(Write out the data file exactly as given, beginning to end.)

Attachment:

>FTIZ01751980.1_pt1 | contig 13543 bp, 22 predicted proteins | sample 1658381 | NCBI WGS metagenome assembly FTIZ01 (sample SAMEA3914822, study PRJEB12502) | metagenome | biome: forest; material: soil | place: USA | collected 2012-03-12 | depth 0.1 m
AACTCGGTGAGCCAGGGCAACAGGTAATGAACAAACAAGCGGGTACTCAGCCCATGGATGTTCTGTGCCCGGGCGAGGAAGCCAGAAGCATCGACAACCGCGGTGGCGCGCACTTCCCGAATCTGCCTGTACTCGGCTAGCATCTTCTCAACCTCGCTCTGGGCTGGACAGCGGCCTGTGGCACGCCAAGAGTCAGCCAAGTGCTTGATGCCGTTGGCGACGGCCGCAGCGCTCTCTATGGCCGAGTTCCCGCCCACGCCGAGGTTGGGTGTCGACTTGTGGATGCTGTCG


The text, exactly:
>FTIZ01751980.1_pt1 | contig 13543 bp, 22 predicted proteins | sample 1658381 | NCBI WGS metagenome assembly FTIZ01 (sample SAMEA3914822, study PRJEB12502) | metagenome | biome: forest; material: soil | place: USA | collected 2012-03-12 | depth 0.1 m
AACTCGGTGAGCCAGGGCAACAGGTAATGAACAAACAAGCGGGTACTCAGCCCATGGATGTTCTGTGCCCGGGCGAGGAAGCCAGAAGCATCGACAACCGCGGTGGCGCGCACTTCCCGAATCTGCCTGTACTCGGCTAGCATCTTCTCAACCTCGCTCTGGGCTGGACAGCGGCCTGTGGCACGCCAAGAGTCAGCCAAGTGCTTGATGCCGTTGGCGACGGCCGCAGCGCTCTCTATGGCCGAGTTCCCGCCCACGCCGAGGTTGGGTGTCGACTTGTGGATGCTGTCG